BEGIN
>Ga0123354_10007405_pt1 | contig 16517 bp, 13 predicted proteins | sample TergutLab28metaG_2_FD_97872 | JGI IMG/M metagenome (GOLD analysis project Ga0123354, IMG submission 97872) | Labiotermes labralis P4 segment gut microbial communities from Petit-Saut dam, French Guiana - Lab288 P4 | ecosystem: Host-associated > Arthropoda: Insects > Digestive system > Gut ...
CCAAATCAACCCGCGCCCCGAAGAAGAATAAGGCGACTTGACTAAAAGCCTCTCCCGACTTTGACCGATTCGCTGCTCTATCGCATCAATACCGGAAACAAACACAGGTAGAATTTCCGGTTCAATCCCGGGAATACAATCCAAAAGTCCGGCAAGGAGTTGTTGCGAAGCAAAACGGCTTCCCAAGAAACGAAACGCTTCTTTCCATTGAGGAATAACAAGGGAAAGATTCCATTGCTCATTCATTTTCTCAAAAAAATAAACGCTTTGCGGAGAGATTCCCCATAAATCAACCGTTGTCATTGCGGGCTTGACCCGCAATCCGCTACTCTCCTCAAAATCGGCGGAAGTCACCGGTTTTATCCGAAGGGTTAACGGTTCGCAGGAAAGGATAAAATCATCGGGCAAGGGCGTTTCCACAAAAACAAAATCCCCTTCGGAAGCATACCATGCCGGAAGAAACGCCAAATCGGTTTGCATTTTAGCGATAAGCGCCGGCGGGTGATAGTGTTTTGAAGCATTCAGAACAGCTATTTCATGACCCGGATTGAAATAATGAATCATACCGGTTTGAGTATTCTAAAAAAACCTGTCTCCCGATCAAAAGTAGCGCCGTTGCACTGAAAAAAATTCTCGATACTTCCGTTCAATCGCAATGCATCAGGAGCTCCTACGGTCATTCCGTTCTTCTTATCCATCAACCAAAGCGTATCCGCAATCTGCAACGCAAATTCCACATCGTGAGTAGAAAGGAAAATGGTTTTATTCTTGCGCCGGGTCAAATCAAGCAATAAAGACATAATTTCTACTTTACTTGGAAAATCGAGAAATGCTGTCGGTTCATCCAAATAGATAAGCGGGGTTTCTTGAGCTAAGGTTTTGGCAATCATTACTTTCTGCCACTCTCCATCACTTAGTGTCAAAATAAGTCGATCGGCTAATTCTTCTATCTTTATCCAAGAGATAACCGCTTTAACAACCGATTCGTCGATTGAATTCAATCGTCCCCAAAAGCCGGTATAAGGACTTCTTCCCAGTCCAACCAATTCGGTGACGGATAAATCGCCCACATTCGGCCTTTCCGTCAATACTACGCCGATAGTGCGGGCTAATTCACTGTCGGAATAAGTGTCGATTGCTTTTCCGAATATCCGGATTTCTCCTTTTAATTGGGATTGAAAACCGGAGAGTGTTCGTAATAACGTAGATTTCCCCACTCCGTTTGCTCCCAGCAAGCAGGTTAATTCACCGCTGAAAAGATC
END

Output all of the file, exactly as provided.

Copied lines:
>Ga0123354_10007405_pt1 | contig 16517 bp, 13 predicted proteins | sample TergutLab28metaG_2_FD_97872 | JGI IMG/M metagenome (GOLD analysis project Ga0123354, IMG submission 97872) | Labiotermes labralis P4 segment gut microbial communities from Petit-Saut dam, French Guiana - Lab288 P4 | ecosystem: Host-associated > Arthropoda: Insects > Digestive system > Gut ...
CCAAATCAACCCGCGCCCCGAAGAAGAATAAGGCGACTTGACTAAAAGCCTCTCCCGACTTTGACCGATTCGCTGCTCTATCGCATCAATACCGGAAACAAACACAGGTAGAATTTCCGGTTCAATCCCGGGAATACAATCCAAAAGTCCGGCAAGGAGTTGTTGCGAAGCAAAACGGCTTCCCAAGAAACGAAACGCTTCTTTCCATTGAGGAATAACAAGGGAAAGATTCCATTGCTCATTCATTTTCTCAAAAAAATAAACGCTTTGCGGAGAGATTCCCCATAAATCAACCGTTGTCATTGCGGGCTTGACCCGCAATCCGCTACTCTCCTCAAAATCGGCGGAAGTCACCGGTTTTATCCGAAGGGTTAACGGTTCGCAGGAAAGGATAAAATCATCGGGCAAGGGCGTTTCCACAAAAACAAAATCCCCTTCGGAAGCATACCATGCCGGAAGAAACGCCAAATCGGTTTGCATTTTAGCGATAAGCGCCGGCGGGTGATAGTGTTTTGAAGCATTCAGAACAGCTATTTCATGACCCGGATTGAAATAATGAATCATACCGGTTTGAGTATTCTAAAAAAACCTGTCTCCCGATCAAAAGTAGCGCCGTTGCACTGAAAAAAATTCTCGATACTTCCGTTCAATCGCAATGCATCAGGAGCTCCTACGGTCATTCCGTTCTTCTTATCCATCAACCAAAGCGTATCCGCAATCTGCAACGCAAATTCCACATCGTGAGTAGAAAGGAAAATGGTTTTATTCTTGCGCCGGGTCAAATCAAGCAATAAAGACATAATTTCTACTTTACTTGGAAAATCGAGAAATGCTGTCGGTTCATCCAAATAGATAAGCGGGGTTTCTTGAGCTAAGGTTTTGGCAATCATTACTTTCTGCCACTCTCCATCACTTAGTGTCAAAATAAGTCGATCGGCTAATTCTTCTATCTTTATCCAAGAGATAACCGCTTTAACAACCGATTCGTCGATTGAATTCAATCGTCCCCAAAAGCCGGTATAAGGACTTCTTCCCAGTCCAACCAATTCGGTGACGGATAAATCGCCCACATTCGGCCTTTCCGTCAATACTACGCCGATAGTGCGGGCTAATTCACTGTCGGAATAAGTGTCGATTGCTTTTCCGAATATCCGGATTTCTCCTTTTAATTGGGATTGAAAACCGGAGAGTGTTCGTAATAACGTAGATTTCCCCACTCCGTTTGCTCCCAGCAAGCAGGTTAATTCACCGCTGAAAAGATC